NPR News interviewed the creator of a fake news story with the headline: "FBI Agent Suspected In Hillary Email Leaks Found Dead In Apparent Murder-Suicide." The fake news story got 1.6 million views and was shared on Facebook over half a million times. Here is an excerpt.
Coler is a soft-spoken 40-year-old with a wife and two kids. He says he got into fake news around 2013 to highlight the extremism of the white nationalist alt-right.
"The whole idea from the start was to build a site that could kind of infiltrate the echo chambers of the alt-right, publish blatantly or fictional stories and then be able to publicly denounce those stories and point out the fact that they were fiction," Coler says.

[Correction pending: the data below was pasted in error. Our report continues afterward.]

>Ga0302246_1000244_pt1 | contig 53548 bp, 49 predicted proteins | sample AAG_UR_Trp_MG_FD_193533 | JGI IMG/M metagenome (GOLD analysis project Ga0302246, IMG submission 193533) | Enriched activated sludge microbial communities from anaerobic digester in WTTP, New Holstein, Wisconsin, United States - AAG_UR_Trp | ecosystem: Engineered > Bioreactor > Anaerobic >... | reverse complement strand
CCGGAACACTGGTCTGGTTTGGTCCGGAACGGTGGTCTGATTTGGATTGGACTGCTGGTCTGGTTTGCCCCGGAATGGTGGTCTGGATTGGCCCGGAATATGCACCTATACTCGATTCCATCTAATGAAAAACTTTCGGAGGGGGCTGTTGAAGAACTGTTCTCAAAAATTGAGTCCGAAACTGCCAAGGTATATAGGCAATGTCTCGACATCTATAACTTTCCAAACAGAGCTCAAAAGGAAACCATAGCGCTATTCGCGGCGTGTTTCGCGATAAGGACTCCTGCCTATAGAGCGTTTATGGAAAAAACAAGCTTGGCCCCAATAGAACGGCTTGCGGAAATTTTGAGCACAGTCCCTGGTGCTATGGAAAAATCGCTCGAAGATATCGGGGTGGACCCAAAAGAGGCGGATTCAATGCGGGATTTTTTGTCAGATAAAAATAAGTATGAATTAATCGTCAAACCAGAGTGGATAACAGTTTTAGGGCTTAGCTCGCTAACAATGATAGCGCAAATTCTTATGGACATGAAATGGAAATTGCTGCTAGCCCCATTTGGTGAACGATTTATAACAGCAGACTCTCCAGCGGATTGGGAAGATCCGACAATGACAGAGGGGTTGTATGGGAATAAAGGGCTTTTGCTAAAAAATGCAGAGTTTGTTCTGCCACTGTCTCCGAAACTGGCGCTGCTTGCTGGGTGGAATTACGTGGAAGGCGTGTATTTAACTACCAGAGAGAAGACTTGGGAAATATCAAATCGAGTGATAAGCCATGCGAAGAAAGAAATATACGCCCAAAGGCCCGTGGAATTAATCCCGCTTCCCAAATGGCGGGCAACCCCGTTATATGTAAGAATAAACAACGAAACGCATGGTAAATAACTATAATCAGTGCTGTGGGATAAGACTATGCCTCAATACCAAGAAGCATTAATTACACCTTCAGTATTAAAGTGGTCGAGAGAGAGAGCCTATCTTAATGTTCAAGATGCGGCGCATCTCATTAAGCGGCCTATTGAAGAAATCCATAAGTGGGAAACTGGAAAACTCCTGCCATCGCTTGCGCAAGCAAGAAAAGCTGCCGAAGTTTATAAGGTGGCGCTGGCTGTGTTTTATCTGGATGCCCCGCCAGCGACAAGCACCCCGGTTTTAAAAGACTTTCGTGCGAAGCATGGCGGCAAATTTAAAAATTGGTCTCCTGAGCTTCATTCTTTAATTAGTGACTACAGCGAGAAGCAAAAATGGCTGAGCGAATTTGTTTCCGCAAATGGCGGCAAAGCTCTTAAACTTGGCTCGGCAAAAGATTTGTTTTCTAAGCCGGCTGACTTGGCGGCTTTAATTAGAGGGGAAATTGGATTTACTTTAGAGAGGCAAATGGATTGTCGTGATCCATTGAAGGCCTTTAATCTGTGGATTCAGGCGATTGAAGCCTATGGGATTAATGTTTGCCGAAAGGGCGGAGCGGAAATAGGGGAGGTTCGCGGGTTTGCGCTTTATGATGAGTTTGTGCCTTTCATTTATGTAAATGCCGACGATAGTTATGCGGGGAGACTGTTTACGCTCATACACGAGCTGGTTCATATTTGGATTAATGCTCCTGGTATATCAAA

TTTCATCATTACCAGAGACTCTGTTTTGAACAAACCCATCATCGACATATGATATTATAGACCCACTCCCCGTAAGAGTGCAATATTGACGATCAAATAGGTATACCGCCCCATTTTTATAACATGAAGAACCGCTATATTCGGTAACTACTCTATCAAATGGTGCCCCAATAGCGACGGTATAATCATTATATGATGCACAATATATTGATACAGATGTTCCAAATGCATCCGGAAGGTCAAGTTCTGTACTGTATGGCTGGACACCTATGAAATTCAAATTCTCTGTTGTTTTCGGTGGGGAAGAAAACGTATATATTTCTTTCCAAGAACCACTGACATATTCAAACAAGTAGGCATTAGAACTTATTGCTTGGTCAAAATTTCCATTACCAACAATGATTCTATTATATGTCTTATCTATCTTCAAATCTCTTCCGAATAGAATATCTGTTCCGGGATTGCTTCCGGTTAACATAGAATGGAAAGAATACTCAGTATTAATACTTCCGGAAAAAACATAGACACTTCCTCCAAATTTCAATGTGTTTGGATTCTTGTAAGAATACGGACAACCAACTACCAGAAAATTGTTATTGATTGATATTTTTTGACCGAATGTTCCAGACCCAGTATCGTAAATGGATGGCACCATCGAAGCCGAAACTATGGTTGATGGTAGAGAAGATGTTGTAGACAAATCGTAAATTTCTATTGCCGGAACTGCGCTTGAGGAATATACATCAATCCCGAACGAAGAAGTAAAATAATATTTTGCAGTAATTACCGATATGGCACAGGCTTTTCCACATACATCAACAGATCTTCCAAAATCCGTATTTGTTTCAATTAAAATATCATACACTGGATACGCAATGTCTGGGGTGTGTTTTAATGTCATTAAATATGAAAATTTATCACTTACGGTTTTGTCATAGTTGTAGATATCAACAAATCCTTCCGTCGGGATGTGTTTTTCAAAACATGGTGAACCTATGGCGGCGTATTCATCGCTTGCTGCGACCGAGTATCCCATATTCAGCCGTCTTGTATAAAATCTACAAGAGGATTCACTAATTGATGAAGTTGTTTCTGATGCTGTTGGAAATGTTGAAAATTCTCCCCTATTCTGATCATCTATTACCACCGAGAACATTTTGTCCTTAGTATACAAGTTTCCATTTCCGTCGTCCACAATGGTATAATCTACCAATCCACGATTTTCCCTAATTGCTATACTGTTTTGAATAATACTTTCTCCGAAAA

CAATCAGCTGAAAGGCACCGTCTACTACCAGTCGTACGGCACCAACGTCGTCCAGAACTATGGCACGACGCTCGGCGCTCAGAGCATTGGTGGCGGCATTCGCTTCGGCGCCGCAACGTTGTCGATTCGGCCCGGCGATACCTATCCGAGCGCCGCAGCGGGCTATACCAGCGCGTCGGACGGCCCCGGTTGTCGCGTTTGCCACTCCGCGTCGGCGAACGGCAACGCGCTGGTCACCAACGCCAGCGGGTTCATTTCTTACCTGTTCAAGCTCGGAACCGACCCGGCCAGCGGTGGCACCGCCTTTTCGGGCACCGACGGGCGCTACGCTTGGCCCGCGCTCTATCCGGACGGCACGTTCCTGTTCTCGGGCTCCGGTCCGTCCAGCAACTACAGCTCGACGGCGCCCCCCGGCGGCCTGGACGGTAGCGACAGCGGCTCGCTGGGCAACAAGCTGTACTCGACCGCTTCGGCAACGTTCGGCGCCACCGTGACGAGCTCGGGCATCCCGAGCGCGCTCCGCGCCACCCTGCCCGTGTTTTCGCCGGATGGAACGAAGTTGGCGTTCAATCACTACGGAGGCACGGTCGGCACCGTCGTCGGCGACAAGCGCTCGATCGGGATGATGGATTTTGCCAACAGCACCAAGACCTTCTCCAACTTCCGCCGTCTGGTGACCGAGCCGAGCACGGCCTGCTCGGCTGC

He was amazed at how quickly fake news could spread and how easily people believe it. He wrote one fake story for NationalReport.net about how customers in Colorado marijuana shops were using food stamps to buy pot.
"What that turned into was a state representative in the House in Colorado proposing actual legislation to prevent people from using their food stamps to buy marijuana based on something that had just never happened," Coler says.
During the run-up to the presidential election, fake news really took off. "It was just anybody with a blog can get on there and find a big, huge Facebook group of kind of rabid Trump supporters just waiting to eat up this red meat that they're about to get served," Coler says. "It caused an explosion in the number of sites. I mean, my gosh, the number of just fake accounts on Facebook exploded during the Trump election."